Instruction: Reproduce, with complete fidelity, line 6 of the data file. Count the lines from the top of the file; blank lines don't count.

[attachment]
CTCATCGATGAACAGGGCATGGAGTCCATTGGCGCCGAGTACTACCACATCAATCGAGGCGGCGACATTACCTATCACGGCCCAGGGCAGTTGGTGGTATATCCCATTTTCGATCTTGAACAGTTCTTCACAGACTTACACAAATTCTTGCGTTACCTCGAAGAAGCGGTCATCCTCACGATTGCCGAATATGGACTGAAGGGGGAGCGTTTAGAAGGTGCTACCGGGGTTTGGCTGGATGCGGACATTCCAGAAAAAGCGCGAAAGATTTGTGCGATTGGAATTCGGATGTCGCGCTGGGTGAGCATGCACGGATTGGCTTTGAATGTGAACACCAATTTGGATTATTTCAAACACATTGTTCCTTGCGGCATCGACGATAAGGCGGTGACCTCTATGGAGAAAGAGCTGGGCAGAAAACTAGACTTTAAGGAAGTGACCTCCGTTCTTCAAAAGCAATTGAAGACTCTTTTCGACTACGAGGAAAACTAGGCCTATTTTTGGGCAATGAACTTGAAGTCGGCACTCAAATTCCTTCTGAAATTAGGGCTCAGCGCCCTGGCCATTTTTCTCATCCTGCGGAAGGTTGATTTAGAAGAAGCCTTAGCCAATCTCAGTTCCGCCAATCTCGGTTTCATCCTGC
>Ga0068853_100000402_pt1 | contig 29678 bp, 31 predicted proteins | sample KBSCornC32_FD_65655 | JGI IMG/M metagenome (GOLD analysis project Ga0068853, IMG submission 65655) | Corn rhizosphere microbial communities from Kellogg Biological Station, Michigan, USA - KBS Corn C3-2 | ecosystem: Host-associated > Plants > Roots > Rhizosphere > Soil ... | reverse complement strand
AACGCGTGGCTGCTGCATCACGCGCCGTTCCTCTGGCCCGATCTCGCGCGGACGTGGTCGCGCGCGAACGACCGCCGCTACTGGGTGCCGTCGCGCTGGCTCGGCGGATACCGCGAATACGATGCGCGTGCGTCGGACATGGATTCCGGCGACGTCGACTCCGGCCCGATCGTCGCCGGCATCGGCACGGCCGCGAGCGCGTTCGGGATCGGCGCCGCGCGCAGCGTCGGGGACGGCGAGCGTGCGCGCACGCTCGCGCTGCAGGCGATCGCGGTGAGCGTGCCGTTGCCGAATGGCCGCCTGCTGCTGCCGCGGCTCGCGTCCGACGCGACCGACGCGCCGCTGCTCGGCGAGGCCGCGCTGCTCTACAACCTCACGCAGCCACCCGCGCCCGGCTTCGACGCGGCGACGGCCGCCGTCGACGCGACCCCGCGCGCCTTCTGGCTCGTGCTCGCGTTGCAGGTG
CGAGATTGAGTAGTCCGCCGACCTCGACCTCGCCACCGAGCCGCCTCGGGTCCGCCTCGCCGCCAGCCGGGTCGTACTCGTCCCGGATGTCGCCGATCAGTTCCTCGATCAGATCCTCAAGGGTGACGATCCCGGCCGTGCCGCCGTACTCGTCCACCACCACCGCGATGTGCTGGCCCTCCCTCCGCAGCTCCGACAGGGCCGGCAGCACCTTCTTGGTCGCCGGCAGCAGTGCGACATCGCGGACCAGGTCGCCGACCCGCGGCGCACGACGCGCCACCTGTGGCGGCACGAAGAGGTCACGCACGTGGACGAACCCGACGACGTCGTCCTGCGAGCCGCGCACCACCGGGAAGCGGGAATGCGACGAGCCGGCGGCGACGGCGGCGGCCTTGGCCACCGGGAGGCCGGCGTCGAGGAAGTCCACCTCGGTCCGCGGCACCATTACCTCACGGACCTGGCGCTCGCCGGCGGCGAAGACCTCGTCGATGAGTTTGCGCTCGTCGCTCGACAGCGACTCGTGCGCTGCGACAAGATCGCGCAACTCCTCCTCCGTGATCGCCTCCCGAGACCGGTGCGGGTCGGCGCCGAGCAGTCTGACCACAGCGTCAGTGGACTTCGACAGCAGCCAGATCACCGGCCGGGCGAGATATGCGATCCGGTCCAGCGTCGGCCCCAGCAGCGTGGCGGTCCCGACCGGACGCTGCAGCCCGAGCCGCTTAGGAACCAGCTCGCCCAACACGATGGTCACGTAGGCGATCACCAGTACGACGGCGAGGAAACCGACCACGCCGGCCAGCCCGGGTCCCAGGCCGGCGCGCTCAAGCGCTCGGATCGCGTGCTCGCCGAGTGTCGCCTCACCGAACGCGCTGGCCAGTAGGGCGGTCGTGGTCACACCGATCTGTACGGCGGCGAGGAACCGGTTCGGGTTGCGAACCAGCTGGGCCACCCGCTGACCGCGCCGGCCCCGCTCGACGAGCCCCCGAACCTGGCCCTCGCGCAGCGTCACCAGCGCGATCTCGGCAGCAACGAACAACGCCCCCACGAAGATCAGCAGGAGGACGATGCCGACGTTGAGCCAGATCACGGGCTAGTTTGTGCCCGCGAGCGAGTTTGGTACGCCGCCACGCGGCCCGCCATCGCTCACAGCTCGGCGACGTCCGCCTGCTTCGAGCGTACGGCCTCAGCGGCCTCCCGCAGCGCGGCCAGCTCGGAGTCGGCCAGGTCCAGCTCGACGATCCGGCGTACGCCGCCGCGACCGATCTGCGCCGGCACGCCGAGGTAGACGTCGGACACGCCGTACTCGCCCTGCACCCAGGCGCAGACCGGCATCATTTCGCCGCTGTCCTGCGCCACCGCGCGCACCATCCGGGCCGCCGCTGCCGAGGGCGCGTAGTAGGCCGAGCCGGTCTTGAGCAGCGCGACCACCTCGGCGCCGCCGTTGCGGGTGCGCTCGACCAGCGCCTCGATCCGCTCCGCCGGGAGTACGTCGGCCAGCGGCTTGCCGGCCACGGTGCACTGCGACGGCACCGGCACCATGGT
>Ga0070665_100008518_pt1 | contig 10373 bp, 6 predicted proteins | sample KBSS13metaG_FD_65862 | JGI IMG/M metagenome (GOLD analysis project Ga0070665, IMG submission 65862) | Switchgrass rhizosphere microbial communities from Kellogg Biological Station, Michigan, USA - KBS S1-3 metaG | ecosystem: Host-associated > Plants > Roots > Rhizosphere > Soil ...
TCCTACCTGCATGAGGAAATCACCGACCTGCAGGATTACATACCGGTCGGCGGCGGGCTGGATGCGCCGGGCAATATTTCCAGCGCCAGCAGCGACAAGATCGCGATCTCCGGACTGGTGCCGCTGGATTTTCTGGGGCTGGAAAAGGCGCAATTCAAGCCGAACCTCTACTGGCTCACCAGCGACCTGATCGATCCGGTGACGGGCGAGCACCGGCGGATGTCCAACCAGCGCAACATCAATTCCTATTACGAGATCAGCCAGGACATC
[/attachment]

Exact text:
TCCTACCTGCATGAGGAAATCACCGACCTGCAGGATTACATACCGGTCGGCGGCGGGCTGGATGCGCCGGGCAATATTTCCAGCGCCAGCAGCGACAAGATCGCGATCTCCGGACTGGTGCCGCTGGATTTTCTGGGGCTGGAAAAGGCGCAATTCAAGCCGAACCTCTACTGGCTCACCAGCGACCTGATCGATCCGGTGACGGGCGAGCACCGGCGGATGTCCAACCAGCGCAACATCAATTCCTATTACGAGATCAGCCAGGACATC